I'm interested in the findings of the Siena Research Institute, which chart a decline in student familiarity with a set list of 30 Classics selected in 1984 by then chairman of the National Endowment for the Humanities William Bennett, but I'm not sure what conclusions I should be drawing from them, especially since the study itself isn't online for perusal.
First, I do believe that high schools that offer English as a semester course--as more seem to be doing--will be turning out students who have read less than those taking a traditional year of English. It is, of course, possible for teachers to cram a year's worth of reading into a semester, but based both on the reading reports from my son's public school counterparts and the many search attempts here for Cliff's Notes and summaries for short stories, I am skeptical that as much reading is taking place in school these days as any English teacher would like.
But beyond that, I'm not sure how concerned I should be that all the titles listed below aren't being taught in the schools to the same degree that they were back in 1984. What's being taught in their place should matter, shouldn't it? Is it somehow better for a student to encounter Dickens in high school than, say, Camus or Kafka? Would a college professor expect more from a student if she's read The Scarlet Letter instead of The Handmaid's Tale? What if we substitute The Brothers Karamazov for Crime and Punishment? How about The House of the Spirits instead of Pride and Prejudice? How about Chronicle of a Death Foretold or some Vonnegut instead of The Catcher in the Rye? Is a field of 30 too limiting for gauging how well the classic classics are doing or ample proof that modern and multi-cultural classics have won?
I just can't get worked up that high school students aren't reading War and Peace (I never knew they were). But if they're not reading 1984. . . then I guess we find ourselves with a bunch of politicans who've used it a a how-to-guide instead of as an admonitory tale.
Here's the list of works (shamelessly lifted from Books Blog) and, for what it's worth (little), when my daughter, a college junior/senior, my son, a high school senior, and I first read them:
1. The Works of Shakespeare (I was required to read R&J, JC, and Macbeth in the 70s; my daughter was required to read only R&J and Macbeth; my son's read nine altogether, I think)
2. The Declaration of Independence (we've all read it)
3. Twain, Mark, Huckleberry Finn (9th grade for me, 8th for my son)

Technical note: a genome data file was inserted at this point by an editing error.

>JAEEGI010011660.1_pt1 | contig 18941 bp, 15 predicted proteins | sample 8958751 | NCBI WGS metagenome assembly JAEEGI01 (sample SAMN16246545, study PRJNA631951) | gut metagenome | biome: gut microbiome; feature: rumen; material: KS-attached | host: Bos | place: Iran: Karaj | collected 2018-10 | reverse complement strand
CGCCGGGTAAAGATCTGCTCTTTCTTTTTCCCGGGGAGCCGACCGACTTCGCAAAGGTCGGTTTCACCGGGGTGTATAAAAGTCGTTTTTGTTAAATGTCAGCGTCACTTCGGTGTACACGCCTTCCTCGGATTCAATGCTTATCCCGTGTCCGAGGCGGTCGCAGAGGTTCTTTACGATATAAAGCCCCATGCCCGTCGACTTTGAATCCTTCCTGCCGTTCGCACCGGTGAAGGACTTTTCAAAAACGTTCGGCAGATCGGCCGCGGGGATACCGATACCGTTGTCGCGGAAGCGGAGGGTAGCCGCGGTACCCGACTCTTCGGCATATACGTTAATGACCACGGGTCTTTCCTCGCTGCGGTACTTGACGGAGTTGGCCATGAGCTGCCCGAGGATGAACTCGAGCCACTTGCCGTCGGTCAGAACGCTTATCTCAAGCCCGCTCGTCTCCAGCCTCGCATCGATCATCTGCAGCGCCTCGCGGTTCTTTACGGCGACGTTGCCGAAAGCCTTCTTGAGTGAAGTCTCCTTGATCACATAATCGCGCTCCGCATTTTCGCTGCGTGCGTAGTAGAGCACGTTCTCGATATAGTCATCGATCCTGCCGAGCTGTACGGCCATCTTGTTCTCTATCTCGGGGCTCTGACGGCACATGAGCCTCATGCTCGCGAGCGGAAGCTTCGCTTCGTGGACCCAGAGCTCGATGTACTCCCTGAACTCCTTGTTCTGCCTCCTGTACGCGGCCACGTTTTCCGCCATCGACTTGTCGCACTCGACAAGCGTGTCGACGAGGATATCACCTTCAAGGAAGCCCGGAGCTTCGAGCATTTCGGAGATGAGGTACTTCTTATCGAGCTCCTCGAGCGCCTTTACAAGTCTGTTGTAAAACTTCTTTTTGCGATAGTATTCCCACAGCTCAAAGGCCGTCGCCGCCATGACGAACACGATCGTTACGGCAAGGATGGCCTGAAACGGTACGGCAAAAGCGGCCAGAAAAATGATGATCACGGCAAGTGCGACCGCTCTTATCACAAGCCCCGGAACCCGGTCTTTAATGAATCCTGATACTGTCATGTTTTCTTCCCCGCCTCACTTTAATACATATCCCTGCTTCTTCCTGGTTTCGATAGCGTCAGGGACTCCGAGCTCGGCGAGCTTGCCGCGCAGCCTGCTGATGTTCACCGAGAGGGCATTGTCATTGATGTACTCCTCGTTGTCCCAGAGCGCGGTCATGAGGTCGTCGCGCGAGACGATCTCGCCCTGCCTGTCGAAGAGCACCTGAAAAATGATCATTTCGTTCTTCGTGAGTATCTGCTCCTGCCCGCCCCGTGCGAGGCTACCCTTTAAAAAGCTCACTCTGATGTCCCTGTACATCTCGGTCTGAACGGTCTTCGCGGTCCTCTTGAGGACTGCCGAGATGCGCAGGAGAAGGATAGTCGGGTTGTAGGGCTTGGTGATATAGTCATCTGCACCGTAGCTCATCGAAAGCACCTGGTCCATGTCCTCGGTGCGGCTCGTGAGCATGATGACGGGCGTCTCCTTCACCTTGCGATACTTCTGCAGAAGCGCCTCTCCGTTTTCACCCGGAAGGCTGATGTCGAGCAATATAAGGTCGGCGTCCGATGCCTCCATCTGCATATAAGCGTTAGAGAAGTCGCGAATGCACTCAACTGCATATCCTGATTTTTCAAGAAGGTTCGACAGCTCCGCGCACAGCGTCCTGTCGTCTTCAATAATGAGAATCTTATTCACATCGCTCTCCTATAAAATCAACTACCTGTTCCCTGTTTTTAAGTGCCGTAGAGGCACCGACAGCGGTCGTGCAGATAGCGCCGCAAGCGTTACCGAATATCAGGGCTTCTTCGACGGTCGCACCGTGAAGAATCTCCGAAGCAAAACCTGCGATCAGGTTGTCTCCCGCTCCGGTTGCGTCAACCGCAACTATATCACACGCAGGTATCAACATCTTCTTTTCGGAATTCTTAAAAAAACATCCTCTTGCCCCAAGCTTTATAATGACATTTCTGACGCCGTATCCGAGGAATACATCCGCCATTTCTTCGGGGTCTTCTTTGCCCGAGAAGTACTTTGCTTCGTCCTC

4. The poems of Emily Dickinson (just a few for all three of us in school)
5. The poems of Robert Frost (just a few for all three of us in school)
6. Hawthorne, Nathaniel, Scarlet Letter (high school for son and me)
7. Fitzgerald, Scott F., The Great Gatsby (high school for daughter and me; my son expected to read it in the spring)
8. Orwell, George, 1984 (high school for all three of us)
9. Homer, Odyssey and Iliad (bits and pieces for me in high school; full works for my daughter in college, my son in high school)
10. Dickens, Charles, Great Expectations and A Tale of Two Cities ( my son read Tale in 8th grade; I was never required to read Dickens except for Hard Times in a college history class; I don't believe my daughter's read any Dickens)
11. Chaucer, Geoffrey, The Canterbury Tales (bits and pieces in high school for both my son and I)
12. Salinger, J.D., Catcher in the Rye (daughter and I both read this extracurricularly during high school)
13. The Bible (most, if not all, for me outside school; bits and pieces for the kids outside school)
14. Thoreau, Henry David, Walden (excerpts for both son and me during high school)
15. Sophocles, Oedipus (high school, everyone)
16. Steinbeck, John, the Grapes of Wrath (high school for me, next spring for my son)
17. Ralph Waldo Emerson’s essays and poems (excerpts, son and me)
18. Austen, Jane, Pride and Prejudice (I think daughter read this while living in Germany, but none of us read Austen for school; daughter was required to read Jane Eyre)
19. Whitman, Walt, Leaves of Grass (excerpts, high school for son and me)
20. The novels of William Faulkner (I read "A Rose for Miss Emily" in school; my daughter read Light in August)
21. Melville, Herman, Moby Dick (son and I, high school)
22. Milton, John, Paradise Lost (no one required to read more than a few poems of Milton)
23. Vergil, Aeneid (I translated excerpts from Latin in high school)
24. Plato, The Republic (no one, unless daughter read excerpts for philosophy class in college)
25. Marx, Karl, Communist Manifesto (college for me, daughter probably the same)
26. Machiavelli, Niccolo, the Prince (excerpts in high school for my son)
27. Tocqueville, Alexis de, Democracy in America (college for me)
28. Dostoevski, Feodor, Crime and Punishment (high school for daughter and me)
29. Aristotle, Politics (no one required to read)
30. Tolstoy, Leo, War and Peace (no one required to read, although I read it several years back)
Maybe I'll have a more coherent thought about this once the Christmas prep is complete (panic has truly set in). Is it just that students are reading less these days or are college faculty truly frustrated that students haven't read from a set canon? And is William Bennett's list of 30 classics truly the best of the best for high school students?